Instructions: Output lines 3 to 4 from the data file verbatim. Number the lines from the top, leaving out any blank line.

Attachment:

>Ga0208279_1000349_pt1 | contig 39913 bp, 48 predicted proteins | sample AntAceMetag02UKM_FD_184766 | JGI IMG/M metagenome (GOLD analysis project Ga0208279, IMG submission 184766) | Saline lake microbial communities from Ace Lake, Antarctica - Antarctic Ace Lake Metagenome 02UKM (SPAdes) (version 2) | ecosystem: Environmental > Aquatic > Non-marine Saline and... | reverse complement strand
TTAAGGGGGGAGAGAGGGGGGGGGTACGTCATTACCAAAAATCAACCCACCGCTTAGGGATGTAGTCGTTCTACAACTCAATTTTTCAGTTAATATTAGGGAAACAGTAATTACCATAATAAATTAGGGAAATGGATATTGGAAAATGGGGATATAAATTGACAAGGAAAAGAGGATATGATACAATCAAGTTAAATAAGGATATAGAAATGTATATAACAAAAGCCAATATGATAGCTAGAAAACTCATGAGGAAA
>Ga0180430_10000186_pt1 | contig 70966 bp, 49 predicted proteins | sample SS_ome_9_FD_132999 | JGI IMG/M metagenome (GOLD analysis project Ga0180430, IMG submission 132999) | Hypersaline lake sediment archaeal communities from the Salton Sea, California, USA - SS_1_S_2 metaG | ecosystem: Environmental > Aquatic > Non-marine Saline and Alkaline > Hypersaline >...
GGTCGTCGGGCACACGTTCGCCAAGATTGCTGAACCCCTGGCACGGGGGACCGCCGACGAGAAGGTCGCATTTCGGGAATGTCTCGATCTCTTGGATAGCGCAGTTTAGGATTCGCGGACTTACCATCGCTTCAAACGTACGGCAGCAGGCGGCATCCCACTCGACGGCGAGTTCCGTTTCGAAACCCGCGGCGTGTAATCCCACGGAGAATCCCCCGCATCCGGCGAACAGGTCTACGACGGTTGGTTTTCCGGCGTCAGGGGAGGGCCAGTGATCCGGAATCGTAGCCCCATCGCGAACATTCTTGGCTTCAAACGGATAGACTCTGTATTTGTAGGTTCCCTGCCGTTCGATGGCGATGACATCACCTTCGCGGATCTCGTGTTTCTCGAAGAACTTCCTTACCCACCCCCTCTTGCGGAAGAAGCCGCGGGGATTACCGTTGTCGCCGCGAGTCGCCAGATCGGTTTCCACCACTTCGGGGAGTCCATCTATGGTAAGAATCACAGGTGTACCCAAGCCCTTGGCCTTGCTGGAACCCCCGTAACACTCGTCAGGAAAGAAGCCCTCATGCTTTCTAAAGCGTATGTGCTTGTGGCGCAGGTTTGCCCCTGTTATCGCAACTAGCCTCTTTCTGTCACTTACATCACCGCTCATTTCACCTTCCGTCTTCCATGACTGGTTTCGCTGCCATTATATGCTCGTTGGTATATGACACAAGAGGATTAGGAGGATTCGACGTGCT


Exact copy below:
>Ga0180430_10000186_pt1 | contig 70966 bp, 49 predicted proteins | sample SS_ome_9_FD_132999 | JGI IMG/M metagenome (GOLD analysis project Ga0180430, IMG submission 132999) | Hypersaline lake sediment archaeal communities from the Salton Sea, California, USA - SS_1_S_2 metaG | ecosystem: Environmental > Aquatic > Non-marine Saline and Alkaline > Hypersaline >...
GGTCGTCGGGCACACGTTCGCCAAGATTGCTGAACCCCTGGCACGGGGGACCGCCGACGAGAAGGTCGCATTTCGGGAATGTCTCGATCTCTTGGATAGCGCAGTTTAGGATTCGCGGACTTACCATCGCTTCAAACGTACGGCAGCAGGCGGCATCCCACTCGACGGCGAGTTCCGTTTCGAAACCCGCGGCGTGTAATCCCACGGAGAATCCCCCGCATCCGGCGAACAGGTCTACGACGGTTGGTTTTCCGGCGTCAGGGGAGGGCCAGTGATCCGGAATCGTAGCCCCATCGCGAACATTCTTGGCTTCAAACGGATAGACTCTGTATTTGTAGGTTCCCTGCCGTTCGATGGCGATGACATCACCTTCGCGGATCTCGTGTTTCTCGAAGAACTTCCTTACCCACCCCCTCTTGCGGAAGAAGCCGCGGGGATTACCGTTGTCGCCGCGAGTCGCCAGATCGGTTTCCACCACTTCGGGGAGTCCATCTATGGTAAGAATCACAGGTGTACCCAAGCCCTTGGCCTTGCTGGAACCCCCGTAACACTCGTCAGGAAAGAAGCCCTCATGCTTTCTAAAGCGTATGTGCTTGTGGCGCAGGTTTGCCCCTGTTATCGCAACTAGCCTCTTTCTGTCACTTACATCACCGCTCATTTCACCTTCCGTCTTCCATGACTGGTTTCGCTGCCATTATATGCTCGTTGGTATATGACACAAGAGGATTAGGAGGATTCGACGTGCT